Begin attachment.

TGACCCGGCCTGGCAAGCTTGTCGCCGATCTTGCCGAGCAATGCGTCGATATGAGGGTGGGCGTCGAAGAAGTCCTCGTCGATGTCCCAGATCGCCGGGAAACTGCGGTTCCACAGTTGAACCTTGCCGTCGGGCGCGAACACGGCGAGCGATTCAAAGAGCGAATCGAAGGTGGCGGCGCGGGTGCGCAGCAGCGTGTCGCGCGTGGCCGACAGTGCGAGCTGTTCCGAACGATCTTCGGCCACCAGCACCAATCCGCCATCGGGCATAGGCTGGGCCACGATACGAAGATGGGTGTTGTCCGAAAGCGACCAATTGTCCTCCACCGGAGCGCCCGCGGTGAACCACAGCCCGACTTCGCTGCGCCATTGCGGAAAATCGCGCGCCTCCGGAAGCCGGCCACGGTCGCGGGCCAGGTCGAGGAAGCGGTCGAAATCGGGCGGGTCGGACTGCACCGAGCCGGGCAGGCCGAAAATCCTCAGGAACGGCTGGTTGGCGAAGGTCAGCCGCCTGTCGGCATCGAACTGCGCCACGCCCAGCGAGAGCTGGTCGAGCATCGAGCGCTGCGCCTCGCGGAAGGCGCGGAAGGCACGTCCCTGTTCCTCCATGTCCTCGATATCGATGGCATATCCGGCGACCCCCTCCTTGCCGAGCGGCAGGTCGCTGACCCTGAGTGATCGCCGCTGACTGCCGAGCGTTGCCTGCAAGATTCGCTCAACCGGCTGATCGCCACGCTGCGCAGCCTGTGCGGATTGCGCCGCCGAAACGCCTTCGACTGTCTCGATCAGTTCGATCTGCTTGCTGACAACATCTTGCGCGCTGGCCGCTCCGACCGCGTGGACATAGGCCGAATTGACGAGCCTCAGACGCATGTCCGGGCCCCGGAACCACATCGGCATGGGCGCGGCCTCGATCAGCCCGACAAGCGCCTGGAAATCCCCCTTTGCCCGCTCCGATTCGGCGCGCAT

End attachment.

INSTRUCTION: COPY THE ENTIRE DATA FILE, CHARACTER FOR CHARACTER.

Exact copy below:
TGACCCGGCCTGGCAAGCTTGTCGCCGATCTTGCCGAGCAATGCGTCGATATGAGGGTGGGCGTCGAAGAAGTCCTCGTCGATGTCCCAGATCGCCGGGAAACTGCGGTTCCACAGTTGAACCTTGCCGTCGGGCGCGAACACGGCGAGCGATTCAAAGAGCGAATCGAAGGTGGCGGCGCGGGTGCGCAGCAGCGTGTCGCGCGTGGCCGACAGTGCGAGCTGTTCCGAACGATCTTCGGCCACCAGCACCAATCCGCCATCGGGCATAGGCTGGGCCACGATACGAAGATGGGTGTTGTCCGAAAGCGACCAATTGTCCTCCACCGGAGCGCCCGCGGTGAACCACAGCCCGACTTCGCTGCGCCATTGCGGAAAATCGCGCGCCTCCGGAAGCCGGCCACGGTCGCGGGCCAGGTCGAGGAAGCGGTCGAAATCGGGCGGGTCGGACTGCACCGAGCCGGGCAGGCCGAAAATCCTCAGGAACGGCTGGTTGGCGAAGGTCAGCCGCCTGTCGGCATCGAACTGCGCCACGCCCAGCGAGAGCTGGTCGAGCATCGAGCGCTGCGCCTCGCGGAAGGCGCGGAAGGCACGTCCCTGTTCCTCCATGTCCTCGATATCGATGGCATATCCGGCGACCCCCTCCTTGCCGAGCGGCAGGTCGCTGACCCTGAGTGATCGCCGCTGACTGCCGAGCGTTGCCTGCAAGATTCGCTCAACCGGCTGATCGCCACGCTGCGCAGCCTGTGCGGATTGCGCCGCCGAAACGCCTTCGACTGTCTCGATCAGTTCGATCTGCTTGCTGACAACATCTTGCGCGCTGGCCGCTCCGACCGCGTGGACATAGGCCGAATTGACGAGCCTCAGACGCATGTCCGGGCCCCGGAACCACATCGGCATGGGCGCGGCCTCGATCAGCCCGACAAGCGCCTGGAAATCCCCCTTTGCCCGCTCCGATTCGGCGCGCAT